Ferrigno is beyond brilliant with his comedic touch and is surprisingly good with his musical bits.  The former Incredible Hulk, makes fun of his work as The Hulk and yet manages to put so much feeling into Lenny that he practically induces tears from the viewer.

Nathan Fillion, with his giant bald head, is spot on while trying to match a toupee to a yachting cap. This may not be high comedy, but there are enough nods and winks to other shows that it is well worth watching.

Con Man is streaming on Comic Con HQ.


Fresh Off the Boat: The Taming of the Dads – Tamagotchi (Review)


There cannot be many who do not remember the Tamagotchi craze of the 1990’s. Fresh Off the Boat “The Taming of Two Dads” may have focused upon Jessica’s jury duty and Louis’ Shakespearean Bromance, but the “Tale of Two Brothers” and their electronic pet was the funniest section of the show.

It was a close call this week. Louis’ bonding with Alison’s dad over a mutual love of all things Shakespeare was amusing. All the more so because of Eddie’s clear discomfort at his father crashing his and Alison’s anniversary date.

The eldest Huang son was uncomfortable sitting through “Romeo and Juliet” anyway, and to have Gary and Louis eating the young couple’s Goobers and talking loudly about the film pretty much ruined the date.

Jessica is mistakenly tapped for jury duty and loses out being the jury foreman; something that annoys her no end. Instead of concentrating on the trial she is part of, Jessica works to become the foreman.  (At one point she gives her fellow jurors notes and an orange as a bribe to allow her to be in charge.)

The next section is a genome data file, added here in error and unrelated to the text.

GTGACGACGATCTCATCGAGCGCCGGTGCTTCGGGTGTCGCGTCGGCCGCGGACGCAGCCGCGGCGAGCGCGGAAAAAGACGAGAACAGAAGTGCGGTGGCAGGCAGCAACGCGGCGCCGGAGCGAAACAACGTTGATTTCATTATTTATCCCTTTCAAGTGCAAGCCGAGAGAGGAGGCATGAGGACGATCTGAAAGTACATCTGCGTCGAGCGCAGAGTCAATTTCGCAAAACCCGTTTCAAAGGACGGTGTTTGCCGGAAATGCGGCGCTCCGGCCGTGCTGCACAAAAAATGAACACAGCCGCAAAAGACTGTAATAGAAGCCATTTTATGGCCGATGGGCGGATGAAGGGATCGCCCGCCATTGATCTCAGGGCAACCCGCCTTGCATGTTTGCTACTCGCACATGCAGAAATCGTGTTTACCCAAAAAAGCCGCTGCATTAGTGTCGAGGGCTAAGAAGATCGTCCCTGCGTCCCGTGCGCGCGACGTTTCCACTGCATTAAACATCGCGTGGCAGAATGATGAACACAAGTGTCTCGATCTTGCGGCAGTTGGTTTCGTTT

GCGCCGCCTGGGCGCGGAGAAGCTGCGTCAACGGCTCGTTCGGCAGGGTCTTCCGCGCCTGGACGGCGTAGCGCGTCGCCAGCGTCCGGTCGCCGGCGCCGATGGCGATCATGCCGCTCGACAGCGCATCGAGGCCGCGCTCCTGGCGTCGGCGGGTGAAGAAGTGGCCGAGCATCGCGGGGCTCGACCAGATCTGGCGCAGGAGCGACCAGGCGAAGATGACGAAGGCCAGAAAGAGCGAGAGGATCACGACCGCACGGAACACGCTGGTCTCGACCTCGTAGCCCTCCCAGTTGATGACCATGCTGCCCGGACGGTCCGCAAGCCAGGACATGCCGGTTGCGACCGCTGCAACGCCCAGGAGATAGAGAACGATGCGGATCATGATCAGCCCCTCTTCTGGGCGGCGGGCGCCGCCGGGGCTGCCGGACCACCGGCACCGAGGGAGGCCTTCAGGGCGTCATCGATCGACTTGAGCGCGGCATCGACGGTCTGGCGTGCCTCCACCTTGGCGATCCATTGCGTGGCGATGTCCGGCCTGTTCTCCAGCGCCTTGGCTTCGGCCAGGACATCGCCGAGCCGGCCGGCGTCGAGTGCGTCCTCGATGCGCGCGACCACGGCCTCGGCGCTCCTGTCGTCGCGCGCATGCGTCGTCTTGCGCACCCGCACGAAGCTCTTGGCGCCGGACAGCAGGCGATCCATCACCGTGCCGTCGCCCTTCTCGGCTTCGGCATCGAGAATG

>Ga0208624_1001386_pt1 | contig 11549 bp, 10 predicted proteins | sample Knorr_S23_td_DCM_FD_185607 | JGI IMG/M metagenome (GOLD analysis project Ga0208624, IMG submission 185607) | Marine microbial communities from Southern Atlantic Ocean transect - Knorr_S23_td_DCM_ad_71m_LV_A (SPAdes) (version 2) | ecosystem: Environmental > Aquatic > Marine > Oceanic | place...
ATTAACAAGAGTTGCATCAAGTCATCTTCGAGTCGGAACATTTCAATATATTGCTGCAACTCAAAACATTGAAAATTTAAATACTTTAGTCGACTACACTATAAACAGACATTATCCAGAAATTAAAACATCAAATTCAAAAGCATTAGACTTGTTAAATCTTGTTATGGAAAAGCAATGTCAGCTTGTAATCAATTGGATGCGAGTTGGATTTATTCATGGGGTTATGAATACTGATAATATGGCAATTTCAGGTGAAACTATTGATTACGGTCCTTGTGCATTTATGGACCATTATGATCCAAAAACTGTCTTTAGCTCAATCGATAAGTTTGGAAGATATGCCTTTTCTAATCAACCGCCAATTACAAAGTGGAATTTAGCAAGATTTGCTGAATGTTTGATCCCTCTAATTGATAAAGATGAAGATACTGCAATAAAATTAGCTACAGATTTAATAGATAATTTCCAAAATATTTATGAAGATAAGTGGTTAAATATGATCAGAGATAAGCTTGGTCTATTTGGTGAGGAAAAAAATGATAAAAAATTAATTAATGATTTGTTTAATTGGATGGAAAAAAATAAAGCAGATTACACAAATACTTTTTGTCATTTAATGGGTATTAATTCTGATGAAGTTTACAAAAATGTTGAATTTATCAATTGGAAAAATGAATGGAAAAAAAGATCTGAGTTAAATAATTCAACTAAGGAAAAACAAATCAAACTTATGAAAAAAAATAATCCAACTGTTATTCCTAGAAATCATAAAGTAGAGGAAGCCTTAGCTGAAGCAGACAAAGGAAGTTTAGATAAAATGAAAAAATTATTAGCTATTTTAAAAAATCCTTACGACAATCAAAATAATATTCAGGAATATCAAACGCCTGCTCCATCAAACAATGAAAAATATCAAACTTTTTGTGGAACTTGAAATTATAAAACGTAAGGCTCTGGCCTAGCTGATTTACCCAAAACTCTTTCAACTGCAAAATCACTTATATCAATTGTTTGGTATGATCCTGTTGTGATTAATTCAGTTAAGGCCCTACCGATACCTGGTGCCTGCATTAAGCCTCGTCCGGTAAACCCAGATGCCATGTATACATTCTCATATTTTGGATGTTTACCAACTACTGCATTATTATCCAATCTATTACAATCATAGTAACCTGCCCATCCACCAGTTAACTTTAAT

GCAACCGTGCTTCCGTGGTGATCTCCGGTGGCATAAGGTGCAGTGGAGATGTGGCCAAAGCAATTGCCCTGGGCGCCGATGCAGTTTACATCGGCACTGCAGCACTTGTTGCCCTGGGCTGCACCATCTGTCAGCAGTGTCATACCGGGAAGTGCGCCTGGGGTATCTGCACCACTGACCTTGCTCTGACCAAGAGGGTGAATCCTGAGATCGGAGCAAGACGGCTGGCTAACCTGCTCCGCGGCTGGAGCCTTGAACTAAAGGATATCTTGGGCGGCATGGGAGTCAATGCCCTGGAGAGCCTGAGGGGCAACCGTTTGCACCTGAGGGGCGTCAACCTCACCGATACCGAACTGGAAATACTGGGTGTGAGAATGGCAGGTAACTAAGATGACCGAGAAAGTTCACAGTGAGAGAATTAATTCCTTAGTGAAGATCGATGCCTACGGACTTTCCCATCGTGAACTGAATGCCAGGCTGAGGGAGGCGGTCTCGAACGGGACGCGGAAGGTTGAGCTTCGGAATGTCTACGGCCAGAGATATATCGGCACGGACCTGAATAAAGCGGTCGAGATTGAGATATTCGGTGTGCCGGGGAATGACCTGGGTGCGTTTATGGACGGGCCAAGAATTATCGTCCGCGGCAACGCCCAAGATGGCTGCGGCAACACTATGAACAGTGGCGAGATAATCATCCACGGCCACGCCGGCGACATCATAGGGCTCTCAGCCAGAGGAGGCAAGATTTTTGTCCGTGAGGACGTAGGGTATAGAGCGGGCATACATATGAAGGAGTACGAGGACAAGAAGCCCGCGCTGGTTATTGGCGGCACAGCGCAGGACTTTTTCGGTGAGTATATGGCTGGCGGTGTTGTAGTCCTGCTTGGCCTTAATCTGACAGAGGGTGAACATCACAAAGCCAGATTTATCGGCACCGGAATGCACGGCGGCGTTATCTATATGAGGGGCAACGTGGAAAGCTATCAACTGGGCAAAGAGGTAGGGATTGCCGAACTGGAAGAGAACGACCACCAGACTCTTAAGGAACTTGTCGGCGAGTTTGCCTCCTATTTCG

When Jessica finally becomes the foreman she causes a mistrial by announcing she thought the alleged arsonist was guilty from day one. As she talks about his dodgy haircut, the judge declares a mistrial.

Later Honey reveals that as Jessica is not a citizen she could not legally serve on the jury.

Evan and Emery get a tamagotchi (an electronic pet) from their cousin in Taiwan. He sends the pet with a note saying he hopes they have better luck with their tamagotchi than he had with his.

The two younger Huang boys work well together initially but as the pet becomes more demanding their teamwork becomes frayed at the edges.  Even with the increased workload they both take pride in their pet and beam like proud parents when the neighbor’s take notice of their tamagotchi.

Meanwhile, Eddie’s girlfriend Alison decides they need a break after seeing how well Louis and her father get along. She tells Eddie that they have become too complacent and Eddie panics.

He gets advice from his father who then tells Gary that they can no longer be friends. He explains that their happiness has placed Eddie and Alison’s relationship in a Montague and Capulet situation. Sadly Alison’s father agrees.

Eddie decides to become more spontaneous and he invites Alison to see the Leonardo DiCaprio version of “Romeo and Juliet” again, this time without the two dads.

Emery and Evan end up killing the tamagotchi.  At the funeral, they bury the electronic pet in the front garden as Honey explains to Jessica about the jury duty mistake. At the very end, the tamagotchi beeps from underneath the dirt and both lads decide that they did not hear anything.

While Jessica’s hubris almost steals the show, it really was Emery and Evan and their temperamental tamagotchi that provided the most amusing storyline of the three on offer this week.

Forrest Wheeler and Ian Chen were spot on as the excited “parents” who end up being ruled by their new pet. Constance Wu, as usual, continues to make Jessica Huang the center of the show.

Fresh Off the Boat airs Tuesdays on ABC.


Guest starring Isabella Alexander as Alison and Cory Blevins as Gary Olsen (Alison’s dad.).